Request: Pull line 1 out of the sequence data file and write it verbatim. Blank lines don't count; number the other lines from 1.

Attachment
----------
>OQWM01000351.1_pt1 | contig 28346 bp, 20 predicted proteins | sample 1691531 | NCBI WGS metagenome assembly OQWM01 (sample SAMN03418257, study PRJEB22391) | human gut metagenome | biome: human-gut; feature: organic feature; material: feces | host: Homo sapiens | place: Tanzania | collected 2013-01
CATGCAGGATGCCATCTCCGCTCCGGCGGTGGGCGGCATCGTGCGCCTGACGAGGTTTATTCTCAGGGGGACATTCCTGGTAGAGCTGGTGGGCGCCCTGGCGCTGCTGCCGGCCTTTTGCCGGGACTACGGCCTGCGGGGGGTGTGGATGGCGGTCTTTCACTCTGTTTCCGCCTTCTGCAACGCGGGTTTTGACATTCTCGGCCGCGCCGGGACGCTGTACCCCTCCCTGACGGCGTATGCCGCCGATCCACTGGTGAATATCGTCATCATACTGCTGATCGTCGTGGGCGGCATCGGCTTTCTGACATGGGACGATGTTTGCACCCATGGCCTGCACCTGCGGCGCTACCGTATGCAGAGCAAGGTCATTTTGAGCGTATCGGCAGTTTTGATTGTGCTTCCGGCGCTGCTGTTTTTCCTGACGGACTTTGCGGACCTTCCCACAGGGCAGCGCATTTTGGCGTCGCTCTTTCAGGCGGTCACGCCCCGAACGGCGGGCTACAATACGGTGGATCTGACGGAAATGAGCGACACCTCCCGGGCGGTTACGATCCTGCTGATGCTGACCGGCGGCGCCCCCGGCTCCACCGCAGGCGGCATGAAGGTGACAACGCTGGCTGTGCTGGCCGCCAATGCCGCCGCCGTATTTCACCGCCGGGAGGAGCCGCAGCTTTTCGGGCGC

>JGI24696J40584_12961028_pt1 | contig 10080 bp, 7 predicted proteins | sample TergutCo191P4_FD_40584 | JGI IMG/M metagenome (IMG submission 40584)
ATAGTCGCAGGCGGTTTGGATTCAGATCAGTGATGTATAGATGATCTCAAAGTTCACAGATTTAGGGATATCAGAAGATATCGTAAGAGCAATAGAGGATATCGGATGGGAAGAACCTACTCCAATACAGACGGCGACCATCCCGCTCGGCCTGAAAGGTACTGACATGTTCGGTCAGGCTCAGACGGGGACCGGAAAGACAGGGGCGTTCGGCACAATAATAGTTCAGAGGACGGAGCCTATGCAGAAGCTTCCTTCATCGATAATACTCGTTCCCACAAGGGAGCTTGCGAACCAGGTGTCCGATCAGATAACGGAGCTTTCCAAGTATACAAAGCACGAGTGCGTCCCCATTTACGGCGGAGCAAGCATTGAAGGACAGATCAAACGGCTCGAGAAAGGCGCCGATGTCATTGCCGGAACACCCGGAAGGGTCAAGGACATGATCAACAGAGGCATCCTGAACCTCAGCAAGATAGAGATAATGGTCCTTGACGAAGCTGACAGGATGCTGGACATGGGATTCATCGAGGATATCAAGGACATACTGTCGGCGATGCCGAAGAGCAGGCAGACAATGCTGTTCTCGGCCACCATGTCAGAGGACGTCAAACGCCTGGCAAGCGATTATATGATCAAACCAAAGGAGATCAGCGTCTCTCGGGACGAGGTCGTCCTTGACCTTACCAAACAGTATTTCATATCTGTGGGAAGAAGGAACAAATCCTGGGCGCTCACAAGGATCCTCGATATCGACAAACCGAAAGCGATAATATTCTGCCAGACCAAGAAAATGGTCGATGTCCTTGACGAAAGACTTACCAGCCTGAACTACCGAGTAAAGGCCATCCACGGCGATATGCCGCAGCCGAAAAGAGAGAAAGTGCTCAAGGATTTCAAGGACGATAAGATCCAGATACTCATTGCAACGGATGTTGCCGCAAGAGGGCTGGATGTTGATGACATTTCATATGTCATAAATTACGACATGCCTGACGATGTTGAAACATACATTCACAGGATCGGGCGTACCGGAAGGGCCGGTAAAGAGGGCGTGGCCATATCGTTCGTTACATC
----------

>OQWM01000351.1_pt1 | contig 28346 bp, 20 predicted proteins | sample 1691531 | NCBI WGS metagenome assembly OQWM01 (sample SAMN03418257, study PRJEB22391) | human gut metagenome | biome: human-gut; feature: organic feature; material: feces | host: Homo sapiens | place: Tanzania | collected 2013-01